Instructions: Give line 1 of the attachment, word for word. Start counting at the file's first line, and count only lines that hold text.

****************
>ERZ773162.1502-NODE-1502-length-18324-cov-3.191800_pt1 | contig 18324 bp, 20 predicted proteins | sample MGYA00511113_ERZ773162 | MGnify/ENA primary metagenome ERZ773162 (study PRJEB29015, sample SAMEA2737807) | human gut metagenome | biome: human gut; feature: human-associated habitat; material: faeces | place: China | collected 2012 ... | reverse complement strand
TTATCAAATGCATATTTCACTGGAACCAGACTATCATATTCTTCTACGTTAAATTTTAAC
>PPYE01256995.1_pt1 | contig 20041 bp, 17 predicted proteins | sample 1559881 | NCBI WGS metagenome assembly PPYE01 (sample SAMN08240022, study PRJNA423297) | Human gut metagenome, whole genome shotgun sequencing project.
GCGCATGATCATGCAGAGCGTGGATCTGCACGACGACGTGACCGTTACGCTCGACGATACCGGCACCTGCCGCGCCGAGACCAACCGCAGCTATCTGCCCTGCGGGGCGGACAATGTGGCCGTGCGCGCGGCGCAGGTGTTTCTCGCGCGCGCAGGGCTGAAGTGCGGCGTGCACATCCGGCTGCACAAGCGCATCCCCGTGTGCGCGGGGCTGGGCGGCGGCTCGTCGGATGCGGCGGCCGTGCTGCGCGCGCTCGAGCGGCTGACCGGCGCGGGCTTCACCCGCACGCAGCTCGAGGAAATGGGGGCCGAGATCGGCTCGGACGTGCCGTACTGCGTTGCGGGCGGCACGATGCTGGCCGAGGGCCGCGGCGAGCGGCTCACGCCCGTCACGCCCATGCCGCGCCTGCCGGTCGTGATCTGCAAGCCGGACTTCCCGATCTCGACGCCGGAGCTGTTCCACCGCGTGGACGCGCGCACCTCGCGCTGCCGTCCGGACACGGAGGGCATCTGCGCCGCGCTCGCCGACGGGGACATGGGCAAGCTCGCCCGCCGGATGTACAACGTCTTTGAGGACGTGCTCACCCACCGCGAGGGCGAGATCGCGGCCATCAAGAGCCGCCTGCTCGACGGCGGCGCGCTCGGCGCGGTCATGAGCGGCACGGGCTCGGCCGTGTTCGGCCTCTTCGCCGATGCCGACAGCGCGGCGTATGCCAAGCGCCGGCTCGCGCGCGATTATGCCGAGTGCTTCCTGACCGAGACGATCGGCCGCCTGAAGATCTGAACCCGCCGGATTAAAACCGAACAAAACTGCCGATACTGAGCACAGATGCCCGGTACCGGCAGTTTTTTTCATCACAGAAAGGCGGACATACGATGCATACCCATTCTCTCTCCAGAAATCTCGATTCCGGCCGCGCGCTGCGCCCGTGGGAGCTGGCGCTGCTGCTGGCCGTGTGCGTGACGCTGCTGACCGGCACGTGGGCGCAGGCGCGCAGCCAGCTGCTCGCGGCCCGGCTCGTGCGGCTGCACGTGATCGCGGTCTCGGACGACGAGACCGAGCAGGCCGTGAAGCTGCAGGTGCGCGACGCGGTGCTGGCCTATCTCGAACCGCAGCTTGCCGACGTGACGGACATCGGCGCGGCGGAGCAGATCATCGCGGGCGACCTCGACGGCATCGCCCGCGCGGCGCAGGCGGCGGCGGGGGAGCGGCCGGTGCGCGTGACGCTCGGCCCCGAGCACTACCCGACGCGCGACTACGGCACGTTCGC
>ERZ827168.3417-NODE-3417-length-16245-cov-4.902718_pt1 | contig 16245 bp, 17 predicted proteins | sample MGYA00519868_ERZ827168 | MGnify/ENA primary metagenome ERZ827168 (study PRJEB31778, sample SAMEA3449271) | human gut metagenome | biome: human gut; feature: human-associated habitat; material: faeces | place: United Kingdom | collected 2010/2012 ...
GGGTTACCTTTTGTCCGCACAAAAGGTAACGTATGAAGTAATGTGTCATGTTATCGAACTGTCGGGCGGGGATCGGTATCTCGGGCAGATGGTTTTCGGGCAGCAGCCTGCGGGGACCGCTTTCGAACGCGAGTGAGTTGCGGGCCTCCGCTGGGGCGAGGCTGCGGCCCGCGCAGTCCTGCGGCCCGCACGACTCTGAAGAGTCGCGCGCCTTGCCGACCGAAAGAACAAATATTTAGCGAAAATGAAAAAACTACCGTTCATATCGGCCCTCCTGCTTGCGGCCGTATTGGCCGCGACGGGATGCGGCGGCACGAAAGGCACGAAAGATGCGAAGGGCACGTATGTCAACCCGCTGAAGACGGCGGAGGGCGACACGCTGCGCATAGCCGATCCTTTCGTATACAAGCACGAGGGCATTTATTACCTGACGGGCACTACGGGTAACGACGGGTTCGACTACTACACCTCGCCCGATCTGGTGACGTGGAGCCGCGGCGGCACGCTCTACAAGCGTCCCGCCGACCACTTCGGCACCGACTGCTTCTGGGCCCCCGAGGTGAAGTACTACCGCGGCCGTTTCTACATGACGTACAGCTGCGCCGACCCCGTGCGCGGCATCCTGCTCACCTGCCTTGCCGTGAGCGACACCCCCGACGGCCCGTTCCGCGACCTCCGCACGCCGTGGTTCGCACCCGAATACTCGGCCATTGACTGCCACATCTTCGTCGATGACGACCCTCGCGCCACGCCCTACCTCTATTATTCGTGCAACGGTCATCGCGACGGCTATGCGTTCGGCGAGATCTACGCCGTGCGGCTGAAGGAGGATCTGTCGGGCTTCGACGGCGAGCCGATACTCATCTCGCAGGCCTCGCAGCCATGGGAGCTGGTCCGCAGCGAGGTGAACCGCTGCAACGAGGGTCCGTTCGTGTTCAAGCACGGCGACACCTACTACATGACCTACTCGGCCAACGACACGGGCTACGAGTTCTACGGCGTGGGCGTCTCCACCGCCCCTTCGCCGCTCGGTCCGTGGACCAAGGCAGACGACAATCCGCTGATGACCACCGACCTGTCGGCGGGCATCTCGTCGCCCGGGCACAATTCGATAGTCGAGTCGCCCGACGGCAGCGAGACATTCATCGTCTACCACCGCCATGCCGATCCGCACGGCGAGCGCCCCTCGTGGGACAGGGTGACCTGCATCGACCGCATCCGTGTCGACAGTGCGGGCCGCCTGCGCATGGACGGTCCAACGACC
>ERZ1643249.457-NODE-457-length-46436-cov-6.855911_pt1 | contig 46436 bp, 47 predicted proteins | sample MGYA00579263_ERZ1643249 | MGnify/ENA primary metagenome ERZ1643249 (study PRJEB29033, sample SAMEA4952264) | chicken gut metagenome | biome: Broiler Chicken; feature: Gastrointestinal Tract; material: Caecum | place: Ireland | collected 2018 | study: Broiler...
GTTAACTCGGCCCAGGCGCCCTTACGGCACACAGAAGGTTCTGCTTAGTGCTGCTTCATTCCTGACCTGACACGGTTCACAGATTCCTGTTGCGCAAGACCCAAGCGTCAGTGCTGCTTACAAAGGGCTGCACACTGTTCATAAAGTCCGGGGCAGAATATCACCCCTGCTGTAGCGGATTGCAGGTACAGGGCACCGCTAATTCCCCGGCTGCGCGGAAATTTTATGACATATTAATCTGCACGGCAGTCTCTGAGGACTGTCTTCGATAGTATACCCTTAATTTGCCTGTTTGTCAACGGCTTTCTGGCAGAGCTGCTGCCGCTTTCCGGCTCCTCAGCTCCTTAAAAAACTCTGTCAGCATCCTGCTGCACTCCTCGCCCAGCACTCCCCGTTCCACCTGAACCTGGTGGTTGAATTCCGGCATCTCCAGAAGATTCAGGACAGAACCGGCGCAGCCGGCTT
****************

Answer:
>ERZ773162.1502-NODE-1502-length-18324-cov-3.191800_pt1 | contig 18324 bp, 20 predicted proteins | sample MGYA00511113_ERZ773162 | MGnify/ENA primary metagenome ERZ773162 (study PRJEB29015, sample SAMEA2737807) | human gut metagenome | biome: human gut; feature: human-associated habitat; material: faeces | place: China | collected 2012 ... | reverse complement strand